[27] The only dispute as to the quantum of the payments made by the plaintiff under the statutory policy is in respect of the total amount paid to the body corporate of $1,078,178.50.  It is common ground that the maximum liability of the plaintiff under the policy for common property is $1m.  That means that the body corporate’s claim under the statutory policy could not seek a payment greater than $1m.  The plaintiff argues, in reliance on Lange at [72]-[73] and Mahony at [36]-[37], that the right of recovery of the plaintiff is the amount of the payment on a claim under the insurance scheme and a payment in excess of the limit of indemnity provided by the scheme is not a matter which can be contested in a proceeding to recover a debt under s 71(1) of the Act.  The defendants argue that, to the extent the payment to the body corporate exceeded the maximum liability of the plaintiff under the policy, it was an ex gratia payment and falls outside the scope of s 71(1) of the Act.

[28] Gotterson JA explained in Mahony at [37] that s 71(1) of the Act did not preclude a defence that the payment was not made on a claim.  That applies here.  The plaintiff cannot use s 71(1) of the Act to recover from the defendants an amount to the extent that it cannot be characterised as a payment on a claim under the statutory policy, because the claim exceeded the limit of liability under the policy.  The overpayment of $78,178.50 to the body corporate cannot be recovered by the plaintiff from the defendants.

Other arguments of the defendants

[29] The defendants put forward other arguments in support of deferring the determination of the plaintiff’s claims until a trial.  They argued that the plaintiff had not established that the second defendant was the building contractor by whom the relevant residential construction work was carried out, because of the alternative allegation made by the plaintiff that Properties carried out the work and was deemed to be the building contractor.  The fact that the plaintiff has included alternative claims in its statement of claim does not prevent the plaintiff seeking judgment on one of the claims that is supported by the evidence relied on by the plaintiff in making the summary judgment application.  The fact that the plaintiff makes alternative allegations does not itself detract from the strength of the claim it makes against Mr Ward based on his role as a director of the second defendant at the time the building work is carried out, where the evidence supports that claim.  The existence of alternative allegations does not detract from the plaintiff’s primary claims against Mr Ward or the second defendant.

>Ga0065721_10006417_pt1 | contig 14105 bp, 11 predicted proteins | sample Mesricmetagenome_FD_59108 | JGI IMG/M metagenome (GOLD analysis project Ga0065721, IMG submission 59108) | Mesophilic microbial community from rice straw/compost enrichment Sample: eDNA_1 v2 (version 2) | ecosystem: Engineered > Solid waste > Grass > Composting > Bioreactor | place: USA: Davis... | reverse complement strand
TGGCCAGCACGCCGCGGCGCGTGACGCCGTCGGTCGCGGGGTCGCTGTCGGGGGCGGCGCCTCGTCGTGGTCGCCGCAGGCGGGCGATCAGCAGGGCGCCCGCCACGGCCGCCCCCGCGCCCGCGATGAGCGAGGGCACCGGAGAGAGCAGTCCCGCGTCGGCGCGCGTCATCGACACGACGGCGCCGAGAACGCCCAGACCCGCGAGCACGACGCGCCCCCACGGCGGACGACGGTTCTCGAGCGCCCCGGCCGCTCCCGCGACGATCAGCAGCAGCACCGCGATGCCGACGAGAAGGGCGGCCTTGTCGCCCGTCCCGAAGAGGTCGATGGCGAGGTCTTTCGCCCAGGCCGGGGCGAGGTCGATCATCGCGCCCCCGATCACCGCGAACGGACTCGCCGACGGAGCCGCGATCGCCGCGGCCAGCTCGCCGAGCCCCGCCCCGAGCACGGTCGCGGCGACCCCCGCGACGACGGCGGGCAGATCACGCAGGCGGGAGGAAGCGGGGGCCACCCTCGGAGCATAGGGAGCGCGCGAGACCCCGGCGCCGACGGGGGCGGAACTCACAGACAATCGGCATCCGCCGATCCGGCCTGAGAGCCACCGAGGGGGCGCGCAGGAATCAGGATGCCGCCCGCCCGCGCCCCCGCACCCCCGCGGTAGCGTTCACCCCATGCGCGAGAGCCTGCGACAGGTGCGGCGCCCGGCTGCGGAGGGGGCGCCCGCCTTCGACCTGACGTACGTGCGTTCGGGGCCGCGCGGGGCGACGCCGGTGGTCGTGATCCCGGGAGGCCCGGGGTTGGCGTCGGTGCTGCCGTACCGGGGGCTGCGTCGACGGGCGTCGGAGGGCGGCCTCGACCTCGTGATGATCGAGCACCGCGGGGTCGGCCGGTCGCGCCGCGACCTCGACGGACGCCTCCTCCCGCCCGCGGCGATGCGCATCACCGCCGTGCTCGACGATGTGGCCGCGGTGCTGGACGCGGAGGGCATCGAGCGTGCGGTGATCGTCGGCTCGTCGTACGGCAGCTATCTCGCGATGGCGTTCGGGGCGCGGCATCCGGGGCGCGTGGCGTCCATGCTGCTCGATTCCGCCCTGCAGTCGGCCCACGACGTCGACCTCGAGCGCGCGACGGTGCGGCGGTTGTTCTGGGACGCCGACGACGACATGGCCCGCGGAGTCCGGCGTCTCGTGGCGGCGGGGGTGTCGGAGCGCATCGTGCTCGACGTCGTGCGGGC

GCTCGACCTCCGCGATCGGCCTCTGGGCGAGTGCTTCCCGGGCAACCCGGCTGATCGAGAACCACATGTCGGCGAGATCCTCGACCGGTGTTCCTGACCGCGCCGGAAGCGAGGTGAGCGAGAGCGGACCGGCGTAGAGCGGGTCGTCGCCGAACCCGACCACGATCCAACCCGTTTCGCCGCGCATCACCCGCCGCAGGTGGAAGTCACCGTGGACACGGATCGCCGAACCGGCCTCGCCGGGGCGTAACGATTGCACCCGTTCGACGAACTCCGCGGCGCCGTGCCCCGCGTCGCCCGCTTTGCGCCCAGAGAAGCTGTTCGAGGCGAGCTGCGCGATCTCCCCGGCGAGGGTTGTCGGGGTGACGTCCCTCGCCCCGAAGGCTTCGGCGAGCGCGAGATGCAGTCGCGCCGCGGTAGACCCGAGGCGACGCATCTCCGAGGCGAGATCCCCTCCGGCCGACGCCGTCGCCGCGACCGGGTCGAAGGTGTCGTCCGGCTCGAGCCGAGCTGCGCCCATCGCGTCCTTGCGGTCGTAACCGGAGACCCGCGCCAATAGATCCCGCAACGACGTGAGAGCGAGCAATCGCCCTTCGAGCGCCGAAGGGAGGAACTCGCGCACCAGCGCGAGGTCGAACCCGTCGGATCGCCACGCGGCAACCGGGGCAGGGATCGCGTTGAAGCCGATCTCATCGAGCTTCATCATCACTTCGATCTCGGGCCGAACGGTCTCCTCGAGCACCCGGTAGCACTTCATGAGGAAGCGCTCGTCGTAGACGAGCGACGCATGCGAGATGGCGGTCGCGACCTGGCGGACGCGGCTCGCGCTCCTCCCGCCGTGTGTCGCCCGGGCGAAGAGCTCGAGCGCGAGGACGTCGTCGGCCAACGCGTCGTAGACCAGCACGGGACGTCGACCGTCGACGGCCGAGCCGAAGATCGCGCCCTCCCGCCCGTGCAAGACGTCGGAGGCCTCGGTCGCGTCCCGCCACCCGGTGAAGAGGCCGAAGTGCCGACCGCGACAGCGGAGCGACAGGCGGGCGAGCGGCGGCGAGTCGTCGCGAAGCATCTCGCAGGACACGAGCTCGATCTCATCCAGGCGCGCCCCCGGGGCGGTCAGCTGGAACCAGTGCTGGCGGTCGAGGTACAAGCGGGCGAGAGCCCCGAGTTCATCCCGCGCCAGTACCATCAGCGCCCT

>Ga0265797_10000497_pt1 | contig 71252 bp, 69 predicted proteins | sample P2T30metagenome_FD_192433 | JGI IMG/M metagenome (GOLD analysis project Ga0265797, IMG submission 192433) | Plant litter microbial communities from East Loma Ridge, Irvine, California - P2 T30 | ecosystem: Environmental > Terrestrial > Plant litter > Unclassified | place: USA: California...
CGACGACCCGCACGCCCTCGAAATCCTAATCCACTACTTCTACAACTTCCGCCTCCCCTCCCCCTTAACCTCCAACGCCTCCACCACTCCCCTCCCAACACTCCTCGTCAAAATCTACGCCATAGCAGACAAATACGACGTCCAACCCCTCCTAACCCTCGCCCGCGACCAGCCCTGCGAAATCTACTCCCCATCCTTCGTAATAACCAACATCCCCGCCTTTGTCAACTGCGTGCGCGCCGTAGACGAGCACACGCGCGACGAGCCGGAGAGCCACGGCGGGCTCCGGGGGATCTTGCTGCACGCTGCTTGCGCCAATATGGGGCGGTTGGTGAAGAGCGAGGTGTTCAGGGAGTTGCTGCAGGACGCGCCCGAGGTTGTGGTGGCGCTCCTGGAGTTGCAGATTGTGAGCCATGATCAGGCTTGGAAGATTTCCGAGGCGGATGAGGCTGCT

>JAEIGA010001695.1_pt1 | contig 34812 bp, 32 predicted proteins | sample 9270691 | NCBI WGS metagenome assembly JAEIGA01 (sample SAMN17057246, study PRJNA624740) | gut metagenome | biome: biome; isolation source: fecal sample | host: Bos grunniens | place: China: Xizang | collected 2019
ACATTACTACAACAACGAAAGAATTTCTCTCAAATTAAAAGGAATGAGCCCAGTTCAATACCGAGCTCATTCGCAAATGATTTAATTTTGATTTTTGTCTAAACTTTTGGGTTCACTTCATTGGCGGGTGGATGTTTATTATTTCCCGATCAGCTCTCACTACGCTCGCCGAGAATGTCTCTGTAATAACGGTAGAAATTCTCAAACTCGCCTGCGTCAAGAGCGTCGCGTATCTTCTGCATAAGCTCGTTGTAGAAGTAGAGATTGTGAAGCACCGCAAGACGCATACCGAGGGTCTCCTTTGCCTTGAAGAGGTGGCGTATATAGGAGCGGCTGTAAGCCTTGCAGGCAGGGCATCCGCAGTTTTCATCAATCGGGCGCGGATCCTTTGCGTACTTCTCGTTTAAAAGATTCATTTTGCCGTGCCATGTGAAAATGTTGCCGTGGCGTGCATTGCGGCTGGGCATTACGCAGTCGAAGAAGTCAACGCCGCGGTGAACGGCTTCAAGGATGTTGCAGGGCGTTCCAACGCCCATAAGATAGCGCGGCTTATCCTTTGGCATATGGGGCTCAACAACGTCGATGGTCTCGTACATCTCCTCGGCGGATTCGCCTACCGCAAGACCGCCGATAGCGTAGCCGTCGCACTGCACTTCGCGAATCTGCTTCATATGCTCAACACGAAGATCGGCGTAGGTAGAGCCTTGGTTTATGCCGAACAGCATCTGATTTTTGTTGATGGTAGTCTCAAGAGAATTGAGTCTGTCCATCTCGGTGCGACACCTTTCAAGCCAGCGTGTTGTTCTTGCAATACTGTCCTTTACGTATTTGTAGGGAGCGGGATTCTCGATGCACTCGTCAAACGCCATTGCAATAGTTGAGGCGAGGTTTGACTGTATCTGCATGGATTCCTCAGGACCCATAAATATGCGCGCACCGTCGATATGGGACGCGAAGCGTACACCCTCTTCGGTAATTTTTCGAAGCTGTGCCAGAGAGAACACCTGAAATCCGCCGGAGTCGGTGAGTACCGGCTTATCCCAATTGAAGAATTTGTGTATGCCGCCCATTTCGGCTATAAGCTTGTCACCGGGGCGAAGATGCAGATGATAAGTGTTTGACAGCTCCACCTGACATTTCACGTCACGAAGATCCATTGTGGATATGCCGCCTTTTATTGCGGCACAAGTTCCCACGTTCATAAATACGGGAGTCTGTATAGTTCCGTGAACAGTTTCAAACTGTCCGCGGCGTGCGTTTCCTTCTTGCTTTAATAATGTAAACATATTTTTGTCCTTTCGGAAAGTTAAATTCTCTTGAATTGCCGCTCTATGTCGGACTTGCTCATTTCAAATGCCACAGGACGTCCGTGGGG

[30] Properties is deregistered and is not a party to the proceeding.  It was therefore argued that as the claim affected Properties, no decision should be made by the court affecting Properties or its directors without giving Properties an opportunity to be heard.  That is a nonsensical argument when Properties has been deregistered.  It is also an argument of no consequence, if the plaintiff succeeds on its claim against Mr Ward in his capacity as a director of the second defendant.

Orders

[31] There was no dispute as to the test to be applied on whether summary judgment should be given under r 292 of the Uniform Civil Procedure Rules 1999 (Qld):  Neumann Contractors Pty Ltd v Traspunt No 5 Pty Ltd [2011] 2 Qd R 114 at [80]-[81].  The argument unsuccessfully urged on behalf of Mr Ward as preventing judgment against him in the same proceeding in which the second defendant is sued could result in no different outcome after a trial.  The plaintiff’s respective claims against the second defendant and Mr Ward do not require a trial.  It follows it is appropriate that the plaintiff should have judgment against the first and second defendants for payment of the claim to the extent of $1,338,388. 

[32] The plaintiff also claims interest at 10 per cent per annum from the date each payment pursuant to s 58 of the Civil Proceedings Act 2011 and its predecessor provision.  On the publication of these reasons, the parties will have an opportunity to make submissions on the amount which should be awarded for interest and the question of costs of the application and the proceeding.      

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Editorial Notes

  • Published Case Name:

    Queensland Building and Construction Commission v Ward & Anor

  • Shortened Case Name:

    Queensland Building and Construction Commission v Ward

  • MNC:

    [2014] QSC 138

  • Court:

    QSC

  • Judge(s):

    Mullins J

  • Date:

    27 Jun 2014

Appeal Status

Please note, appeal data is presently unavailable for this judgment. This judgment may have been the subject of an appeal.